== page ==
Stockists: Visit WhoYou here for registration details.

FNB now tracks fitness, savings and health

FNB has expanded the nav» functionality on the FNB App by allowing customers to set and track their savings, health and fitness goals.

The new functionality is a continuation of the nav» journey which began in 2016 when FNB introduced nav» Home, followed by nav» Car and, more recently, nav» Money.

The process has been designed to calculate how much a customer needs to save for a goal, recommend a personalised savings solution and include the ability to track progress. 

The bank’s goal-based solution offers customers the option of 10 main savings goals categories, including: education, emergencies, travel, save to start a business as well as health and wellness – with over 50 different sub categories. Customers also have an option to create and name their own goal.

The nav» Wellness feature requires users to complete a questionnaire to get insights into their wellness score before setting goals to improve their score. There is also a feature that allows them to order prescription medicine from their nearest Dis-Chem pharmacy from within the FNB App, and be notified when it is ready for collection. The bank has also negotiated discounts with a number of health and wellness partners and has set  up monthly deals with the following:

Deals:

  • VIVA Gyms: 40% off 12-month contract if paid in full up front;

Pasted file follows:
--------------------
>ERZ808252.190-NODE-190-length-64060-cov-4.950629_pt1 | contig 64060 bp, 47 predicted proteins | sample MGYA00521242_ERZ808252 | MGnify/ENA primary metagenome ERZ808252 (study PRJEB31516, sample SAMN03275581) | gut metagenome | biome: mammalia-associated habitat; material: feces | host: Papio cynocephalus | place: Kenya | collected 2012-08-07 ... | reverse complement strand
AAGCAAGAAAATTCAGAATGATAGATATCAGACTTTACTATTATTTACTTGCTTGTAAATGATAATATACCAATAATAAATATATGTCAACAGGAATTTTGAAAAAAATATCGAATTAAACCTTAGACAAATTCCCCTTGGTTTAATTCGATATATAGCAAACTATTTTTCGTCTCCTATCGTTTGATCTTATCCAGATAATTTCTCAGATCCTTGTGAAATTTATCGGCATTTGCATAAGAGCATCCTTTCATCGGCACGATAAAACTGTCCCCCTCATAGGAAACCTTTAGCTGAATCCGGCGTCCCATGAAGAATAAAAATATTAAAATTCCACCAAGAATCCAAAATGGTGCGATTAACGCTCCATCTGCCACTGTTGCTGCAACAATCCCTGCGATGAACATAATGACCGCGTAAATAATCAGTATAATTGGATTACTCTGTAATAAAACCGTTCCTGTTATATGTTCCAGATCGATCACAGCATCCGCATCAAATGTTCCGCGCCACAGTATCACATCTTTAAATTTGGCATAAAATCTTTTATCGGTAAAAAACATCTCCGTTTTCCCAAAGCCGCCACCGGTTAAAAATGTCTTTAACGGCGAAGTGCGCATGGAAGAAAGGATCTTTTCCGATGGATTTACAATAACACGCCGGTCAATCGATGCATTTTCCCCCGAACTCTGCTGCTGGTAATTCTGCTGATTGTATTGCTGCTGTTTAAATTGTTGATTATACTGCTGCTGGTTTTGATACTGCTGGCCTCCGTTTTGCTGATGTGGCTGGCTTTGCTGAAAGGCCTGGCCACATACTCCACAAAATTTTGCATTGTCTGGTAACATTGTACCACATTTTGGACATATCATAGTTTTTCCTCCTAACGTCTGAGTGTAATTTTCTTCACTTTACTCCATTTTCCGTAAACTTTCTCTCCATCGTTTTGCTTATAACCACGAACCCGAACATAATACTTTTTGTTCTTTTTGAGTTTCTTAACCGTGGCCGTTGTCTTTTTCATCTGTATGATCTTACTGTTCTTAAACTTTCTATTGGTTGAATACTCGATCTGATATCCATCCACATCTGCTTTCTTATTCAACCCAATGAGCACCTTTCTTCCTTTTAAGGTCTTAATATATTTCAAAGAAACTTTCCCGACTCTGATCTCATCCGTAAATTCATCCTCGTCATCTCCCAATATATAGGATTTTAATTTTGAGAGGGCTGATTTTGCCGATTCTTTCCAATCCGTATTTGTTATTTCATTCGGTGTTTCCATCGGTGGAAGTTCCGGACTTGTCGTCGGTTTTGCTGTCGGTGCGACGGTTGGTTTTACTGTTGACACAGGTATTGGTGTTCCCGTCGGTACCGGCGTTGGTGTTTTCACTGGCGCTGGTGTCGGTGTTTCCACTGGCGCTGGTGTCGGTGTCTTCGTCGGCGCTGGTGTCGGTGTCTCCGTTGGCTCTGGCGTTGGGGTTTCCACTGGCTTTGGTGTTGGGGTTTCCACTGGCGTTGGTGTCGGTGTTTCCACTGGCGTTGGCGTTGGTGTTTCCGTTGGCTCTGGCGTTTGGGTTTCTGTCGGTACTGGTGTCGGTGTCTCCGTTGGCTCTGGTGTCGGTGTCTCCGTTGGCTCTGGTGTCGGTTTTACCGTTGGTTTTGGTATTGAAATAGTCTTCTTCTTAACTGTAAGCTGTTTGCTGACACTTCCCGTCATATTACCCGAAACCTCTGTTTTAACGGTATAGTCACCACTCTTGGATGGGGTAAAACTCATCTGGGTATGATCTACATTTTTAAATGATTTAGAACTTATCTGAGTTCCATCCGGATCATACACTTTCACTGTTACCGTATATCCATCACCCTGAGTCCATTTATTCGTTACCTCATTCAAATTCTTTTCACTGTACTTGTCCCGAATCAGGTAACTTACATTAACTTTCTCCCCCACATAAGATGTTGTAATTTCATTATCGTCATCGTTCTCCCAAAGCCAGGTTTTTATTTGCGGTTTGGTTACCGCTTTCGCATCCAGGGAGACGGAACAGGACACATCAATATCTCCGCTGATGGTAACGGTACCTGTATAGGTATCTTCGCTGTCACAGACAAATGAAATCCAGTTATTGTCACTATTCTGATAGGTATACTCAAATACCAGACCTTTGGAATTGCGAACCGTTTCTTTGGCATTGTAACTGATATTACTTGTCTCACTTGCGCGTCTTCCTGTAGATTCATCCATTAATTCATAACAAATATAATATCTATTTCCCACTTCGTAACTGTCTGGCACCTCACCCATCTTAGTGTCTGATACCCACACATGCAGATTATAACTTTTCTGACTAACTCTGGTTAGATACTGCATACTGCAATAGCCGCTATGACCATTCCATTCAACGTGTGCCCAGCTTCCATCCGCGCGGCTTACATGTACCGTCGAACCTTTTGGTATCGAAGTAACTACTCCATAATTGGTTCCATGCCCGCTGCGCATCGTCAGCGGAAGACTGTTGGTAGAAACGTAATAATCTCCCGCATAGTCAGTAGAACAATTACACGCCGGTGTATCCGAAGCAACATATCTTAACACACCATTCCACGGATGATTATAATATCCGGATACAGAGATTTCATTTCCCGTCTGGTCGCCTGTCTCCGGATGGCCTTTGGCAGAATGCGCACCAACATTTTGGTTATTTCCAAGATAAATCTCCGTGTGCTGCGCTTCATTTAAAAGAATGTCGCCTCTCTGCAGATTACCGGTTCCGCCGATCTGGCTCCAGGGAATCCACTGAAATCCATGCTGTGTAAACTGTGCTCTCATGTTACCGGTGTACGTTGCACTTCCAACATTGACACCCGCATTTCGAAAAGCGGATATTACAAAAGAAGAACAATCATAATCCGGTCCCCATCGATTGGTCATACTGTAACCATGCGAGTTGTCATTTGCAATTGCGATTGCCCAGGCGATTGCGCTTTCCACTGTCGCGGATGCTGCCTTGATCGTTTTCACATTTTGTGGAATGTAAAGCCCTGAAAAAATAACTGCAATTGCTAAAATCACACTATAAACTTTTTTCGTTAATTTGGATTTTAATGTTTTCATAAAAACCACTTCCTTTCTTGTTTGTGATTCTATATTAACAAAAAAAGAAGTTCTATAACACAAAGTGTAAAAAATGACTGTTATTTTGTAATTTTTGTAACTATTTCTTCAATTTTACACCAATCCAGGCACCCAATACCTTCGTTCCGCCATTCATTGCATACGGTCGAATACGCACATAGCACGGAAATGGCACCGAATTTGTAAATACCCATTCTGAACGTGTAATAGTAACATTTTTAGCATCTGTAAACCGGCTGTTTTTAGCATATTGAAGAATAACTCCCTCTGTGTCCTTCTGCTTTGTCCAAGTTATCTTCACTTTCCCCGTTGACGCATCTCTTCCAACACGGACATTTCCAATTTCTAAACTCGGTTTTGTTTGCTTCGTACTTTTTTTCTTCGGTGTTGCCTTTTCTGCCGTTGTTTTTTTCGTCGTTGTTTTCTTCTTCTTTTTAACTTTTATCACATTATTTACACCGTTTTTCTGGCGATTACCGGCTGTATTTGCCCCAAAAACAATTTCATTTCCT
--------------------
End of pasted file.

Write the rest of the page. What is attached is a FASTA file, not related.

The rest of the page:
• Body Tec: 35% off a 10-session contract and/or 75% off a trial voucher and eBucks are accepted;
  • Life Day Spa: 20% off during the week with the convenience of using eBucks to pay for treatments;
  • BOUNCE: 25% off for Bounce Fit/Students/Junior Jumpers/General Access and eBucks are accepted;
  • DNAlysis: 35% off diet, health and sport genetic testing and accepts eBucks;
  • Monthly Deals: Exciting discounts which change month to month. Current discounts from Fitchef, Faithful to Nature, Ucook, Life Day Spa, Bounce and Bodytec, with many more partners and deals coming soon.

Platform: Android and iOS

Stockists: Visit FNB here for downloading instructions

Expect to pay: A free download.

Moya Messenger

biNu has announced that its Moya Messenger and content app is now being used by more than one million people in South Africa every month, with 650 000 people using it every day.

The key differentiator between Moya, WhatsApp and other messaging platforms is that no data costs are incurred by users to send and receive 1-to-1 or group messages – and visit a range of #datafree websites and apps.

For enterprises looking for new  ways to engage with mass-market mobile users in South Africa, Moya includes the “Discover” feature, where people engage with #datafree digital content and services.

biNu helps commercial businesses, public agencies, NGOs, not-for-profits, and other organisations to build content for Discover, including full and micro websites, apps, full screen video advertising and surveys.